April 10, 2008

DI boxes: the magical guitar tone weapon

A little while back I mentioned that you should always use a DI box when recording electric guitar, but why? What does a DI box even do?

I'm so glad you asked! Without getting too technical:
A DI box is simply a device that makes an electrical copy of your signal while leaving the original alone. (Click here for the nerdy nerdy)
Once you have this copy, you can record it directly and run the original to your amp.

Before I move on, I need to mention one more thing about DI's: They match impedance. You don't need to know what that means electrically, but here's what it means in practical terms; if you want to plug in anything with a 1/4" TS plug into your computer and record it (like a guitar/bass/keyboard/etc), you need to run it through a DI first.

If you're not sure if you should use a DI or not... just use it. It usually won't mess anything up if you use one when you don't need to.

So why do we need to use a DI anyway? Well it's a little bit complicated but, in a nutshell, it gives you near infinite flexibility with your guitar tone. Here's how it works:
  1. Plug your guitar directly into the DI box (before any pedals or anything)
  2. Plug the balanced output (TRS or XLR) into one of the inputs on your audio interface
  3. Plug the unbalanced output (TS aka another guitar cable) into your pedal board or amp.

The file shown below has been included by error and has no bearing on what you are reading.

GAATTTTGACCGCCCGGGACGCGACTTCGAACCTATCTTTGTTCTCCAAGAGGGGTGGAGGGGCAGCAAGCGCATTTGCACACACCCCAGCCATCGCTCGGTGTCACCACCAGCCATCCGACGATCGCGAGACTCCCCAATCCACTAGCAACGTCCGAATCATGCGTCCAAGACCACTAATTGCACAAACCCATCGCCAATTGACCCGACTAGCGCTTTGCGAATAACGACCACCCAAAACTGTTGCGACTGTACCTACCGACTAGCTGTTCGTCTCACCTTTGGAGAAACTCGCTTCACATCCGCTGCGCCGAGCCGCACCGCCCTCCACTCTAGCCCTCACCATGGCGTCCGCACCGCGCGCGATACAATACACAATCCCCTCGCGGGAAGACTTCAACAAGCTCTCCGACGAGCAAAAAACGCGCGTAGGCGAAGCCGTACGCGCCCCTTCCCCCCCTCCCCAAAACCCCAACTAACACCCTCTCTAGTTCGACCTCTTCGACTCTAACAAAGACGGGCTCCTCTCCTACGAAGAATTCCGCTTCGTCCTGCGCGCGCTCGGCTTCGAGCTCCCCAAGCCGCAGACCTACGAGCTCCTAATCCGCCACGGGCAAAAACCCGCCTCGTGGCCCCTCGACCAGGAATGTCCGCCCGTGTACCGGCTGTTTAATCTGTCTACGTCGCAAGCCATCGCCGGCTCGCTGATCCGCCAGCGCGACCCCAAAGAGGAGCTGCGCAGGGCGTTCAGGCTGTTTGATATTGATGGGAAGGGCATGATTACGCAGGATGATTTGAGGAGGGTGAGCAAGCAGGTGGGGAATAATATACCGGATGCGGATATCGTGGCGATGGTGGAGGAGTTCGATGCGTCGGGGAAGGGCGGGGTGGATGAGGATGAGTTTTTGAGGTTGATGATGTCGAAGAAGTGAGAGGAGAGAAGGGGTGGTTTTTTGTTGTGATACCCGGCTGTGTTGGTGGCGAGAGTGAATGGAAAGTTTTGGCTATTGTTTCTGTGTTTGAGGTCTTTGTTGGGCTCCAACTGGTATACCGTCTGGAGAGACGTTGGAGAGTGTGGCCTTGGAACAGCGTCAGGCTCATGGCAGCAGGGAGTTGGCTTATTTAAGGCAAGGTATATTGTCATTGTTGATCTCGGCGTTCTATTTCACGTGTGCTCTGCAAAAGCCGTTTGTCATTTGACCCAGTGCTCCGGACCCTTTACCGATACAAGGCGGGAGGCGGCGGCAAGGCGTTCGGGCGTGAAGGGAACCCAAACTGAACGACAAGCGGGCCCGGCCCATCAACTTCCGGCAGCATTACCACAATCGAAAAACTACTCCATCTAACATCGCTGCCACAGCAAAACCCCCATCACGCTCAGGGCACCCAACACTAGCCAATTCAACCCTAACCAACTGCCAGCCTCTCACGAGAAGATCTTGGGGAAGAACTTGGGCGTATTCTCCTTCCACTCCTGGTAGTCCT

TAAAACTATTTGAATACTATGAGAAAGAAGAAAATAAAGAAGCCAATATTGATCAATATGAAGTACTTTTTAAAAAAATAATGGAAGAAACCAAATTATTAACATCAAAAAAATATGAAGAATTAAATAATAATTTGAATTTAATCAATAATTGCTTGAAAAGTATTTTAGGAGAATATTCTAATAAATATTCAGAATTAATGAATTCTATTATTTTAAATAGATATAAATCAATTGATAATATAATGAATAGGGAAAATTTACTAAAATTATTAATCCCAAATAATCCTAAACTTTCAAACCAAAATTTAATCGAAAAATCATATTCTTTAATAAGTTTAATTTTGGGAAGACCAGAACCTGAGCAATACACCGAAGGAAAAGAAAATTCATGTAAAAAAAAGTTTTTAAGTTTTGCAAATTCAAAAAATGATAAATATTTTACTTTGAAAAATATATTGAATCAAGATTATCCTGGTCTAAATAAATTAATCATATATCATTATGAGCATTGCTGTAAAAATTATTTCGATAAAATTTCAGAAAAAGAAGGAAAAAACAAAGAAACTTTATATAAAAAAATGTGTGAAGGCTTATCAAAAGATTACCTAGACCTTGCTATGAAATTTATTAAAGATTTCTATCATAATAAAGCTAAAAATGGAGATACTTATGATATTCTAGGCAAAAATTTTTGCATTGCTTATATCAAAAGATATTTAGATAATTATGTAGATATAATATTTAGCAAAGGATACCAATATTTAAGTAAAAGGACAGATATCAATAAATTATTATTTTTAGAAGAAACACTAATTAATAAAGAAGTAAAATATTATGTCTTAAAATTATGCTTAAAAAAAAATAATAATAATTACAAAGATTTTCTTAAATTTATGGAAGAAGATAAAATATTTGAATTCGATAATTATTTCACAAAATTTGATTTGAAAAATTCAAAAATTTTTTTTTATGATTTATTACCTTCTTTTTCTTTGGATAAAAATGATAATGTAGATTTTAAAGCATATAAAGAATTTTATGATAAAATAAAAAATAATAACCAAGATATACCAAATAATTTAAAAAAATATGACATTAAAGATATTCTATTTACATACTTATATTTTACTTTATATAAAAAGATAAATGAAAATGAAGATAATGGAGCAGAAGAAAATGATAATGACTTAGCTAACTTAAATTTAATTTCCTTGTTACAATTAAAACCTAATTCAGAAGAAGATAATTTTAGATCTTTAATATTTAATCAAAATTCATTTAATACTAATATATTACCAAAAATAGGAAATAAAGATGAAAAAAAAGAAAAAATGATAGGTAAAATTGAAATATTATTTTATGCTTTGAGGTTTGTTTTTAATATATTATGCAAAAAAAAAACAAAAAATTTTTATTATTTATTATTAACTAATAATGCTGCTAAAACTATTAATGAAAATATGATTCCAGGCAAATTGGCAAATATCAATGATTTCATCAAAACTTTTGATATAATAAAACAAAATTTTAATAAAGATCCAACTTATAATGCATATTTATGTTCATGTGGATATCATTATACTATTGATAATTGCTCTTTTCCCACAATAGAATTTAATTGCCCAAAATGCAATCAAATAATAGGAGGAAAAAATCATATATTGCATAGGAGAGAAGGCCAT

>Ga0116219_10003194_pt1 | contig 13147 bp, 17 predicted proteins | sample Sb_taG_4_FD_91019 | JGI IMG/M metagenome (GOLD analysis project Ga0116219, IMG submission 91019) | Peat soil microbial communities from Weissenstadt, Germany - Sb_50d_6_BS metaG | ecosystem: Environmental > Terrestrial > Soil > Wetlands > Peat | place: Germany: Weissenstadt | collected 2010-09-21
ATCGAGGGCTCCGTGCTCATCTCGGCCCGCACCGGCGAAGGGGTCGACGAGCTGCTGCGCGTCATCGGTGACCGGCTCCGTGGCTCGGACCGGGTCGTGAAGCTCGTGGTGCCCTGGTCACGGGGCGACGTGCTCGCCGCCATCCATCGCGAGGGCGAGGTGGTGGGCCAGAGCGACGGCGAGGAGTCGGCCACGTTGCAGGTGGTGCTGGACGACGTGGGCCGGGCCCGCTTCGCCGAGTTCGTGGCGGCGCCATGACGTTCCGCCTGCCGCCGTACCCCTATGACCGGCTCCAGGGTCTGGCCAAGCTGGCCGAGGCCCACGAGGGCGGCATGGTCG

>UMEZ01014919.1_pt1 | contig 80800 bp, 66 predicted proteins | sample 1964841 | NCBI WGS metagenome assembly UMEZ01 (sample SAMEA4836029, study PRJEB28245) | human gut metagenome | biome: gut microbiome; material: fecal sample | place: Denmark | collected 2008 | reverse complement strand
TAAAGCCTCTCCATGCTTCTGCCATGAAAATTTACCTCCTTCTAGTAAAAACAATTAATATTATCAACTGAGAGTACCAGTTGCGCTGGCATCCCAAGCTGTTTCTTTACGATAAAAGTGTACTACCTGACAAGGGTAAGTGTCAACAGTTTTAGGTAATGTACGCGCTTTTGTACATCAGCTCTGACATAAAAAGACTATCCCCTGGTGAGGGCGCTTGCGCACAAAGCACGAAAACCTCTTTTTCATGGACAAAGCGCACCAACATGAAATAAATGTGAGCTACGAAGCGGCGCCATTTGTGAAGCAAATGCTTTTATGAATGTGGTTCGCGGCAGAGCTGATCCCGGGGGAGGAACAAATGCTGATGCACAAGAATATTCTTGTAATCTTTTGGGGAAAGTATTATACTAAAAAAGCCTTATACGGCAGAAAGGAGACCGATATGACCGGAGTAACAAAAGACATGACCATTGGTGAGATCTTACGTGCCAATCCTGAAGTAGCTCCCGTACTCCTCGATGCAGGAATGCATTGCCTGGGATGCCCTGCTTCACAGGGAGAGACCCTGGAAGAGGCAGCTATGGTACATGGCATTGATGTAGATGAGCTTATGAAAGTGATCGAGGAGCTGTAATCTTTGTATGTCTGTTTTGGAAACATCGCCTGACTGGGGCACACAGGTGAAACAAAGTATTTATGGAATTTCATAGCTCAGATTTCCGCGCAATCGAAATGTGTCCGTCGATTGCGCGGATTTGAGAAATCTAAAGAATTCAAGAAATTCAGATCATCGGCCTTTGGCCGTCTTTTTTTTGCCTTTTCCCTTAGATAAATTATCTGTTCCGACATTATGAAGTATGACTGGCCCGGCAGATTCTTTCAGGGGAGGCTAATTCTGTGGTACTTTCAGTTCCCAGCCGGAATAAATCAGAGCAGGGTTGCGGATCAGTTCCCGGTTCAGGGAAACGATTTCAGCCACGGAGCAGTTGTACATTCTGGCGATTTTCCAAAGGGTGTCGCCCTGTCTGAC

4. Put a microphone on the amp and make it sound good.

Here's how you'd connect the Preamp/DI I recommend in the B-Rig gear list:

Now just record like normal, but make sure each take has 2 tracks recording. The DI on one track (should sound like clean guitar) and the microphone in front of the amp. You're gonna want to mute the DI track for now.

Once you've recorded all the guitar parts for this song/EP/Album, borrow a few great sounding amps from your friends (your friends all have beautiful gear... right?) and do a technique called reamping.
Reamping is when you re-record the guitar parts through multiple amps in order to achieve a better guitar tone.
You do it like so:
  1. Set up a new, empty track for the reamped tracks
  2. Put a microphone in front of the amp and set the new track to record mode
  3. Hook up the output of your audio interface (aux send/direct out or you can use the Headphone output as a last resort) to the input of said guitar amp.
  4. Solo the DI track
  5. Hit play/record
Of course you need to mess around and get a tone that compliments the orginal guitar tone that you already have.

Note: this trick is also great for removing metronome clicks, people talking, and other noise from your guitar tracks.

Do not delete your DI tracks once you've reamped the guitar. You may need them again - just keep them muted/disabled.

If anything is unclear (or you just want to let me know how much you like my blog) please leave a comment I'm always happy to help!

Happy reamping everyone!

© 2008 Jim Robert